The Patriarchy at Work

by on April 18, 2007 at 7:06 am in Economics | Permalink

Many studies have shown that women are
under-represented in tenured ranks in the sciences. We evaluate
whether gender differences in the likelihood of obtaining a
tenure track job, promotion to tenure, and promotion to full
professor explain these facts using the 1973-2001 Survey of
Doctorate Recipients. We find that women are less likely to take
tenure track positions in science, but the gender gap is entirely
explained by fertility decisions. We find that in science
overall, there is no gender difference in promotion to tenure or
full professor after controlling for demographic, family,
employer and productivity covariates and that in many cases,
there is no gender difference in promotion to tenure or full
professor even without controlling for covariates. However,
family characteristics have different impacts on women’s and
men’s promotion probabilities. Single women do better at each
stage than single men, although this might be due to selection.
Children make it less likely that women in science will advance
up the academic job ladder beyond their early post-doctorate
years, while both marriage and children increase men’s likelihood
of advancing.

From "Does Science Promote Women? Evidence from Academia 1973-2001".

Addendum: Tyler linked to an earlier version of this paper but if I forgot then probably so did you so here it is again.

1 Women at Universities April 19, 2007 at 2:34 am

Dear Professors Ginther and Kahn,

Sorry to send this email to you anonymously.

The 1973-2001 Survey of Doctorate Recipients data is quite inaccurate (after the internet era). Every year, many Ph.D. students are persuaded over email to not share their real information in these surveys.

This is because several universities make it mandatory for us to fill in the surveys before they formally award us the Ph.D. We resent that. Very strongly. Doctoral students who have successfully defended their dissertations have missed their formal graduation dates just because they didn’t filled in their surveys. We don’t think that is fair. Some international students on visas have lost their jobs because they could not formally graduate on time and they have been forced to return to China or wherever they are originally from – all because that stupid survey wasn’t filled out.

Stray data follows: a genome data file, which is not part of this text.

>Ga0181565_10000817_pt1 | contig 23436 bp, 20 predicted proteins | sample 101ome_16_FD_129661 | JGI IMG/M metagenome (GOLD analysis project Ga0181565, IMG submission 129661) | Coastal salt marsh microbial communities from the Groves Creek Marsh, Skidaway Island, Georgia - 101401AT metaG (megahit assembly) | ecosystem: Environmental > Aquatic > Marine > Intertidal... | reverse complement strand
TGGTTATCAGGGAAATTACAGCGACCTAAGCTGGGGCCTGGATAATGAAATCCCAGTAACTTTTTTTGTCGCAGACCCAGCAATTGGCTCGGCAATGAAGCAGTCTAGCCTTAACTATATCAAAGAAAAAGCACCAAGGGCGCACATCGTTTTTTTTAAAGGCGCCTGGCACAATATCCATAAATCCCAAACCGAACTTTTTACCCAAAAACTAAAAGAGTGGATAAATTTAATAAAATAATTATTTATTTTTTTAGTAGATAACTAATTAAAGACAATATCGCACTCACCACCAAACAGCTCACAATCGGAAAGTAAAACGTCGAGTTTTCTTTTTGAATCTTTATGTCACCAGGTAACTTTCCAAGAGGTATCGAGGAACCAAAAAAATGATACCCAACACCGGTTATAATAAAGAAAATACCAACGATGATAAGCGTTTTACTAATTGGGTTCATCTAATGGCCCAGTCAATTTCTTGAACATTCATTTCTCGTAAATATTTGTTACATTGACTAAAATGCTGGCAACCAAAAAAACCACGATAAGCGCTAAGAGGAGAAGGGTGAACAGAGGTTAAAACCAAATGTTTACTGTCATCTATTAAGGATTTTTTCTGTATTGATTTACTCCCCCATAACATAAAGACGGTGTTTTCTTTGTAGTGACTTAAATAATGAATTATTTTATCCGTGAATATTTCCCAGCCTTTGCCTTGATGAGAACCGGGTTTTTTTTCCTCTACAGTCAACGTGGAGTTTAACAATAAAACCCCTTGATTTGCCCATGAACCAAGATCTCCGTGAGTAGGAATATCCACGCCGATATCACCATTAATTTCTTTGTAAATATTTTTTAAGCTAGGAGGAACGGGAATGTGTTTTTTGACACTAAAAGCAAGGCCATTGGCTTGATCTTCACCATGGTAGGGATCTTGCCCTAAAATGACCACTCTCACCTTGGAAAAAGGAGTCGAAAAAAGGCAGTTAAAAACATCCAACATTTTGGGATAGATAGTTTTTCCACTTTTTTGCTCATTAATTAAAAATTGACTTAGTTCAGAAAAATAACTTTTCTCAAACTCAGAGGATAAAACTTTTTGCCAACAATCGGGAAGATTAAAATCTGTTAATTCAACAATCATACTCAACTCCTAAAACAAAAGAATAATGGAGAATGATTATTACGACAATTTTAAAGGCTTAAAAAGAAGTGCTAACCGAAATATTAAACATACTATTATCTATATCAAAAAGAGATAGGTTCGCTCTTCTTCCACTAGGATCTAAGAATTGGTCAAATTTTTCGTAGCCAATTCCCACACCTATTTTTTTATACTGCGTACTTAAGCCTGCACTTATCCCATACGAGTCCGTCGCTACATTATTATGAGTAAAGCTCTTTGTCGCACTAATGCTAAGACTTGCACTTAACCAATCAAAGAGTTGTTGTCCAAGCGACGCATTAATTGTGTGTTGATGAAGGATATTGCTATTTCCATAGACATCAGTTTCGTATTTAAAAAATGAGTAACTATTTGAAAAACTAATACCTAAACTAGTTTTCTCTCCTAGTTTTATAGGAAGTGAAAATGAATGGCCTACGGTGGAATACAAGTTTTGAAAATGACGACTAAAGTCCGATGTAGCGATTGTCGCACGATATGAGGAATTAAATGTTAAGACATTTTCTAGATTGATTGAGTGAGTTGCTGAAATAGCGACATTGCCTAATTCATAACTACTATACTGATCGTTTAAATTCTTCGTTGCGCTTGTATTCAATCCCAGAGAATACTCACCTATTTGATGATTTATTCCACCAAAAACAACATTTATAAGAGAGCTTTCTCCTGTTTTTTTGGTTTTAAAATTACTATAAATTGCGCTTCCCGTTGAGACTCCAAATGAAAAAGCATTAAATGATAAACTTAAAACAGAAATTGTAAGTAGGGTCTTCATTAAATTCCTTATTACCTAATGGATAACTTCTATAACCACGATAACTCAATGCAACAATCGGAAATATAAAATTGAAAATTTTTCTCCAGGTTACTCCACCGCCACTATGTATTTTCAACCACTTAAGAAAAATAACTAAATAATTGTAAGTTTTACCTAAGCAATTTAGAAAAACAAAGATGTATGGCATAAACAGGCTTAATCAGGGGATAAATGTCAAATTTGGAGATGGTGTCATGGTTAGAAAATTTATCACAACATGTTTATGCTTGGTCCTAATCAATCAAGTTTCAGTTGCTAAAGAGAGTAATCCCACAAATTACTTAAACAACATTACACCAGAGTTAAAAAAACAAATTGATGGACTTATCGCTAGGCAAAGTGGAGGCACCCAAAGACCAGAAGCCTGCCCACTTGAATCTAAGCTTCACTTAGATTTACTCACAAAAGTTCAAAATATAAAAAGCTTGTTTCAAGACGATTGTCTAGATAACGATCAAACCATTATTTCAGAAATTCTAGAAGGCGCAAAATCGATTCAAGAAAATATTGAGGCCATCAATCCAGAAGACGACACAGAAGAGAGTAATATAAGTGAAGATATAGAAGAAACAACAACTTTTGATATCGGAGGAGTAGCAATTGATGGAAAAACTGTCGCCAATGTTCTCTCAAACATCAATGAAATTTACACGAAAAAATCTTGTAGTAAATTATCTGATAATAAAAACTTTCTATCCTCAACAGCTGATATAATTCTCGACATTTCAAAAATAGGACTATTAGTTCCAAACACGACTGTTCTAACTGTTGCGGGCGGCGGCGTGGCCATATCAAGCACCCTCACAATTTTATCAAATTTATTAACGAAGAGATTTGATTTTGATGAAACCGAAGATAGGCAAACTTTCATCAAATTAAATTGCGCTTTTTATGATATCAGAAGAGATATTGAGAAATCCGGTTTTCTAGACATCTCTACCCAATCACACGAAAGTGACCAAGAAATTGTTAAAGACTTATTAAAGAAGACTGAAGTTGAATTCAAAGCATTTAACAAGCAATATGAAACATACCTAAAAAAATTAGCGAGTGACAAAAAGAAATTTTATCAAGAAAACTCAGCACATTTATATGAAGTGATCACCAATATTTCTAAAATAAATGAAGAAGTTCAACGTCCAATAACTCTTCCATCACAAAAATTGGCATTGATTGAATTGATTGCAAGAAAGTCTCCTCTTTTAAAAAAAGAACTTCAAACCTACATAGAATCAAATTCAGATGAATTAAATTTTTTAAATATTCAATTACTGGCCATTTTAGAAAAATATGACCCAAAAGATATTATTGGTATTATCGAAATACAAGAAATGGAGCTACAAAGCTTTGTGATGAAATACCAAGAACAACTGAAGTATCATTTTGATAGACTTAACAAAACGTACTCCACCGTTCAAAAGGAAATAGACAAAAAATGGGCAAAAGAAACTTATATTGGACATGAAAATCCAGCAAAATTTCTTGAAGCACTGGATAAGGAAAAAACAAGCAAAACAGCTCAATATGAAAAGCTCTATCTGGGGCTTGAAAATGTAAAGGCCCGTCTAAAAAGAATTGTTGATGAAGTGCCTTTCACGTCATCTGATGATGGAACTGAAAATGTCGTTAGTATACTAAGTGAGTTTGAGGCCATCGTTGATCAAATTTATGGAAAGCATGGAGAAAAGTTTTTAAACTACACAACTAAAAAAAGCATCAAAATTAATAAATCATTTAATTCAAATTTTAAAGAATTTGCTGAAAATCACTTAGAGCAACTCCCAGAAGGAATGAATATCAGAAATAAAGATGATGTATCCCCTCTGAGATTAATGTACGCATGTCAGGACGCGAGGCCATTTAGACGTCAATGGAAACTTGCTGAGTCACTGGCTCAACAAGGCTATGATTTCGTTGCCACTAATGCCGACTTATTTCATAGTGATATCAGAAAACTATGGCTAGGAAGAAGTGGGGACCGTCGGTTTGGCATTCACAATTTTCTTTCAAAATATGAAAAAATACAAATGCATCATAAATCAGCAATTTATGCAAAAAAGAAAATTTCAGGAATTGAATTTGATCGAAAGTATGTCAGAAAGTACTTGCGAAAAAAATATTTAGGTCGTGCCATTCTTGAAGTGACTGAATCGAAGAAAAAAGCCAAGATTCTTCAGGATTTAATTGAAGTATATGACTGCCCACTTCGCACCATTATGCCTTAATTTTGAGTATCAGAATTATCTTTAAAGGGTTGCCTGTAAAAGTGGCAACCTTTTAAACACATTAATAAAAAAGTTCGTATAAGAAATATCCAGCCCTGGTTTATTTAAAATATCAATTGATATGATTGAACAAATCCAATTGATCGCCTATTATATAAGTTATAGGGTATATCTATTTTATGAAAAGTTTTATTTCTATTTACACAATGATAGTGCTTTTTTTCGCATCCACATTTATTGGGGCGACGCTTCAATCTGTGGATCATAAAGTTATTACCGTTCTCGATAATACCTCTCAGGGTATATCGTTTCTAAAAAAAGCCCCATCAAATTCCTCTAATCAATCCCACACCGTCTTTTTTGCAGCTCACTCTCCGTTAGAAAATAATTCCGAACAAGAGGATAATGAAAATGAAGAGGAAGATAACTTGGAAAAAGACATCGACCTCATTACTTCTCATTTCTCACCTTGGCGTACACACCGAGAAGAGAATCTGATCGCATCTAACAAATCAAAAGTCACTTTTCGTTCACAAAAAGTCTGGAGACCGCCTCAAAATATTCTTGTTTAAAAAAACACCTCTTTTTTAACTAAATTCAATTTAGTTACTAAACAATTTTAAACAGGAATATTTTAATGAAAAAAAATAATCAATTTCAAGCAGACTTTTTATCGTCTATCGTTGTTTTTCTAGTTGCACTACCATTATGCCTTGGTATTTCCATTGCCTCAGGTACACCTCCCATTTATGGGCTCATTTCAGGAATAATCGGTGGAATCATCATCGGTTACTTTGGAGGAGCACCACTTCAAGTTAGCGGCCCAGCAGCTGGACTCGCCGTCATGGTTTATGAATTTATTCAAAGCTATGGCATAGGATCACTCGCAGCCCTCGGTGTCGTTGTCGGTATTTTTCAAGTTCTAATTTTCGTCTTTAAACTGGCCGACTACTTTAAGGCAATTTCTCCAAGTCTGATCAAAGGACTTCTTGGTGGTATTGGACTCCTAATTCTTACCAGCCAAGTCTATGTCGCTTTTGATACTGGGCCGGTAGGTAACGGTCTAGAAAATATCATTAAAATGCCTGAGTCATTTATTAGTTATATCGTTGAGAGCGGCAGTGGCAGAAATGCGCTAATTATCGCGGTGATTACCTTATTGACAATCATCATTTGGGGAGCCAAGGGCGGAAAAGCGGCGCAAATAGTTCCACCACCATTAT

Consequently, many doctoral students, including those who value their privacy, submit dummy information, not true information. There is an underground lobby of sorts that encourages you to fill out fake data. Just think about this – if you are told “no survey = no phd” or if you friend’s family is deported to China or if your arm was twisted to complete a survey and you strongly resent the arm twisting, what kind of information are you likely to provide in the survey?

2 John K April 19, 2007 at 8:54 am

Amen to that!

In my case, the blood-sucking began the moment I was told by a junior-levl anal-retentive graduate school administrator that the dissertation-quality papers I had printed my dissertation on was not good enough. If I didn’t want to miss the graduation date, I needed to submit three copies by 3:00 in the afternoon, which gave me exactly two hours. Then she scolded me for not submitting the Survey. I hated being asked about my nationality, race, citizenship and other personal matters on the Survey. Not only that, it was insisted that I use my “real ethnic name” on the Survey, which no one could ever pronounce, rather than the Americanized version of my Korean name, which is used in all my publications and day-to-day affairs. I came to the US when I was three years old and I could barely pronounce my ethnic name myself.

When surveys are being forced down your throat, you know what kind of data they can expect.

3 Romesh Chakraborti April 21, 2007 at 8:59 pm

When most of us misreport something, we have systematic biases included in our misreporting. When an American university turns me down for employment and later sends an Affirmative Action card to me, I fill in “African American” to make their Sociology Department look bad. In reality, I am British of East Indian descent. I learned last month that a friend of mine from New York does exactly the same.

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